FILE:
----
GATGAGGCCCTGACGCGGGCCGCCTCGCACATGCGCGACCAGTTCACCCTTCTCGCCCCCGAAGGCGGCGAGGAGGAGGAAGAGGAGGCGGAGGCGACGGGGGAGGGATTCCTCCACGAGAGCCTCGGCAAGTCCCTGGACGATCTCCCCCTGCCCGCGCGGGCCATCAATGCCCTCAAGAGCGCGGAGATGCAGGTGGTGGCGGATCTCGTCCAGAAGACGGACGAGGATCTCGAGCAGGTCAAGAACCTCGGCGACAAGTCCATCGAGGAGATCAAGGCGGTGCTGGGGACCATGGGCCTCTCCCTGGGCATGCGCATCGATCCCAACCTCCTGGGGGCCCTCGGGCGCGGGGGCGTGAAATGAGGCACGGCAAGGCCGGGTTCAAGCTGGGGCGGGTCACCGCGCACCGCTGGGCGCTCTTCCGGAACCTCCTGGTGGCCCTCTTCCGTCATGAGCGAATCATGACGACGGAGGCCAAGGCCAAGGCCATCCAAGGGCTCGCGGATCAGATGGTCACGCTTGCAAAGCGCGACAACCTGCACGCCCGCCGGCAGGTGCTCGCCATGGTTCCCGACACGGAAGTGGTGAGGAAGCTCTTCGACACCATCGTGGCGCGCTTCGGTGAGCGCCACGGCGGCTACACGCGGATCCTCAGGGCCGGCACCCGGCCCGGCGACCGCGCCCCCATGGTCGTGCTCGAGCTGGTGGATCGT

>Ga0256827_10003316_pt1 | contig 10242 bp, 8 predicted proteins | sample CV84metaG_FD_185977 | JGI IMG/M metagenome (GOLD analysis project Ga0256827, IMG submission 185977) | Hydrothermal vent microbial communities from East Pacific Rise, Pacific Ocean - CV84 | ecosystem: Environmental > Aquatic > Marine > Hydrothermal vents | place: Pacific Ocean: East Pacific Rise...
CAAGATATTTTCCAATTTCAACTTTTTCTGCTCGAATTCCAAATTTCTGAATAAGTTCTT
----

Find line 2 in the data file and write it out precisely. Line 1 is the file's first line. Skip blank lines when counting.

>Ga0256827_10003316_pt1 | contig 10242 bp, 8 predicted proteins | sample CV84metaG_FD_185977 | JGI IMG/M metagenome (GOLD analysis project Ga0256827, IMG submission 185977) | Hydrothermal vent microbial communities from East Pacific Rise, Pacific Ocean - CV84 | ecosystem: Environmental > Aquatic > Marine > Hydrothermal vents | place: Pacific Ocean: East Pacific Rise...